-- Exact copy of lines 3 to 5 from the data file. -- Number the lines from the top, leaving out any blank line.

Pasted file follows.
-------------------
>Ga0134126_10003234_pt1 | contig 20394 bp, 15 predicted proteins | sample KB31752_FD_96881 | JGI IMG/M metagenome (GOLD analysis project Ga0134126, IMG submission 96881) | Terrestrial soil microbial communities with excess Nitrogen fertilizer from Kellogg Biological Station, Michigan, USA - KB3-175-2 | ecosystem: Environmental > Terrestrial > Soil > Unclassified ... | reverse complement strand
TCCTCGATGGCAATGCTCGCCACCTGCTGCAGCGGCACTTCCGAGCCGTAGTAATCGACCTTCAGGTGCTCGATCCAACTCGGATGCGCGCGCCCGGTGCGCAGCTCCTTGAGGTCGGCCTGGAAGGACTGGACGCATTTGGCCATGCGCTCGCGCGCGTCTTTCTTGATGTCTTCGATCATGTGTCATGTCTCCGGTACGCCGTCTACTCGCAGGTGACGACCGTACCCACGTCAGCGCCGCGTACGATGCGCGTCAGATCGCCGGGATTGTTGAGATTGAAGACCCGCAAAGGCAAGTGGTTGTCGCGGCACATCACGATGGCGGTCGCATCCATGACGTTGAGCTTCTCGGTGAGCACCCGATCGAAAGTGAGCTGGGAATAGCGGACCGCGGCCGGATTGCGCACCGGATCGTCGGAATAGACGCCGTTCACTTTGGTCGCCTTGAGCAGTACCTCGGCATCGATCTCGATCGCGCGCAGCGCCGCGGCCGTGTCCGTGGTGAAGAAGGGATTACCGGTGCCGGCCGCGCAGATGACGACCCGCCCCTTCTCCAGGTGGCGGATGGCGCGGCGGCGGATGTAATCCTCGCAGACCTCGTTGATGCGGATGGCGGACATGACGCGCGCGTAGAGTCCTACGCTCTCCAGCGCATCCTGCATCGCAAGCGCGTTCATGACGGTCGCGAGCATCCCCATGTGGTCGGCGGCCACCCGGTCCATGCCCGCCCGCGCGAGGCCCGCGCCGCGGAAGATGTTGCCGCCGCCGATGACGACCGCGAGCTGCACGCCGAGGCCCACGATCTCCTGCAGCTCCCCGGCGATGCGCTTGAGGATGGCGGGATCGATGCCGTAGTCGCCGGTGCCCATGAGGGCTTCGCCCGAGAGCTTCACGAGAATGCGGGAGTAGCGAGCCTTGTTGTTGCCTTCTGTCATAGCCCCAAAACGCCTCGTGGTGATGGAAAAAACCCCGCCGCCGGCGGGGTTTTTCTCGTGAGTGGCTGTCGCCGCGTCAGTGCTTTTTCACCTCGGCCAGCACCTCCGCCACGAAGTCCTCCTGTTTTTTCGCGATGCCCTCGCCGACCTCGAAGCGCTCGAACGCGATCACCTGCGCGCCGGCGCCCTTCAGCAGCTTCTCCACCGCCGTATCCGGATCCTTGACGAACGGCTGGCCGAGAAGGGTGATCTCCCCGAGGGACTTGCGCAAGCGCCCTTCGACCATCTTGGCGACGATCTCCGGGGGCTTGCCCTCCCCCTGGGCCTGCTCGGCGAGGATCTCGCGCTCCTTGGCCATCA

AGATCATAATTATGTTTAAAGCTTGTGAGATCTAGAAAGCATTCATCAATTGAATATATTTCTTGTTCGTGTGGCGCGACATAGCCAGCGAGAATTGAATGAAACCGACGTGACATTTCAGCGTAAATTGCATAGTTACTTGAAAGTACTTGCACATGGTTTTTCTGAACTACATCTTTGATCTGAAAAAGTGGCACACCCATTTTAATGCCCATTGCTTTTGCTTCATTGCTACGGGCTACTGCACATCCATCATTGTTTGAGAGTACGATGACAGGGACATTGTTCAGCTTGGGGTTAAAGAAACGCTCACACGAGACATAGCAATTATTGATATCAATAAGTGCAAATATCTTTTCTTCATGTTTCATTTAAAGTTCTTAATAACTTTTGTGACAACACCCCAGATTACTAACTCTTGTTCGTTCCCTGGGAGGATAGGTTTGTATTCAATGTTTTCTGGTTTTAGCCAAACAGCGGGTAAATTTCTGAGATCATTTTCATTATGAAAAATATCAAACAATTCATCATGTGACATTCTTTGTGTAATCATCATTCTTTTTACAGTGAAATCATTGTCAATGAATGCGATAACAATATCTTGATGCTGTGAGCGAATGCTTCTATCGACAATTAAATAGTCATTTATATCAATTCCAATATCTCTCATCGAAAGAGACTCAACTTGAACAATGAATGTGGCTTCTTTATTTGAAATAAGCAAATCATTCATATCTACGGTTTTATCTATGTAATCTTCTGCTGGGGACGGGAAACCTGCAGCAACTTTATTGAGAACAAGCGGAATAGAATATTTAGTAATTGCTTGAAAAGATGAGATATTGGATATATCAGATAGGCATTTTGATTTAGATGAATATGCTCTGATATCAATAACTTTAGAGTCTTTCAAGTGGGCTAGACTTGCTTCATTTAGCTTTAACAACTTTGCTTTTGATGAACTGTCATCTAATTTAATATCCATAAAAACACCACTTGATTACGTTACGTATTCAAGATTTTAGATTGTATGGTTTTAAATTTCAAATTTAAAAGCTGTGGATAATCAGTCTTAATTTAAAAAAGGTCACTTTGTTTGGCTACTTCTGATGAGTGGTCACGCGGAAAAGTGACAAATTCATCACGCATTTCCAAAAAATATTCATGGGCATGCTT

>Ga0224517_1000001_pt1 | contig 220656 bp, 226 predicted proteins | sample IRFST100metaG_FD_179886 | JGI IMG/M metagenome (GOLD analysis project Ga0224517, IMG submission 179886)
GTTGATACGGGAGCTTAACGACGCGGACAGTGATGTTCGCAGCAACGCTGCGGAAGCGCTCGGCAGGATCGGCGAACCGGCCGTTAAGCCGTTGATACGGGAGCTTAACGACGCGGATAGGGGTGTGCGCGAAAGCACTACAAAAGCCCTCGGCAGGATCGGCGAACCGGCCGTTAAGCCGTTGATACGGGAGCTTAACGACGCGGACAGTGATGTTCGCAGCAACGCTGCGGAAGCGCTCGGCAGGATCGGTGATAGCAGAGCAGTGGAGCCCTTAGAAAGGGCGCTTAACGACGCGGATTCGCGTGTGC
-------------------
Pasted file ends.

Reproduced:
AGATCATAATTATGTTTAAAGCTTGTGAGATCTAGAAAGCATTCATCAATTGAATATATTTCTTGTTCGTGTGGCGCGACATAGCCAGCGAGAATTGAATGAAACCGACGTGACATTTCAGCGTAAATTGCATAGTTACTTGAAAGTACTTGCACATGGTTTTTCTGAACTACATCTTTGATCTGAAAAAGTGGCACACCCATTTTAATGCCCATTGCTTTTGCTTCATTGCTACGGGCTACTGCACATCCATCATTGTTTGAGAGTACGATGACAGGGACATTGTTCAGCTTGGGGTTAAAGAAACGCTCACACGAGACATAGCAATTATTGATATCAATAAGTGCAAATATCTTTTCTTCATGTTTCATTTAAAGTTCTTAATAACTTTTGTGACAACACCCCAGATTACTAACTCTTGTTCGTTCCCTGGGAGGATAGGTTTGTATTCAATGTTTTCTGGTTTTAGCCAAACAGCGGGTAAATTTCTGAGATCATTTTCATTATGAAAAATATCAAACAATTCATCATGTGACATTCTTTGTGTAATCATCATTCTTTTTACAGTGAAATCATTGTCAATGAATGCGATAACAATATCTTGATGCTGTGAGCGAATGCTTCTATCGACAATTAAATAGTCATTTATATCAATTCCAATATCTCTCATCGAAAGAGACTCAACTTGAACAATGAATGTGGCTTCTTTATTTGAAATAAGCAAATCATTCATATCTACGGTTTTATCTATGTAATCTTCTGCTGGGGACGGGAAACCTGCAGCAACTTTATTGAGAACAAGCGGAATAGAATATTTAGTAATTGCTTGAAAAGATGAGATATTGGATATATCAGATAGGCATTTTGATTTAGATGAATATGCTCTGATATCAATAACTTTAGAGTCTTTCAAGTGGGCTAGACTTGCTTCATTTAGCTTTAACAACTTTGCTTTTGATGAACTGTCATCTAATTTAATATCCATAAAAACACCACTTGATTACGTTACGTATTCAAGATTTTAGATTGTATGGTTTTAAATTTCAAATTTAAAAGCTGTGGATAATCAGTCTTAATTTAAAAAAGGTCACTTTGTTTGGCTACTTCTGATGAGTGGTCACGCGGAAAAGTGACAAATTCATCACGCATTTCCAAAAAATATTCATGGGCATGCTT

>Ga0224517_1000001_pt1 | contig 220656 bp, 226 predicted proteins | sample IRFST100metaG_FD_179886 | JGI IMG/M metagenome (GOLD analysis project Ga0224517, IMG submission 179886)
GTTGATACGGGAGCTTAACGACGCGGACAGTGATGTTCGCAGCAACGCTGCGGAAGCGCTCGGCAGGATCGGCGAACCGGCCGTTAAGCCGTTGATACGGGAGCTTAACGACGCGGATAGGGGTGTGCGCGAAAGCACTACAAAAGCCCTCGGCAGGATCGGCGAACCGGCCGTTAAGCCGTTGATACGGGAGCTTAACGACGCGGACAGTGATGTTCGCAGCAACGCTGCGGAAGCGCTCGGCAGGATCGGTGATAGCAGAGCAGTGGAGCCCTTAGAAAGGGCGCTTAACGACGCGGATTCGCGTGTGC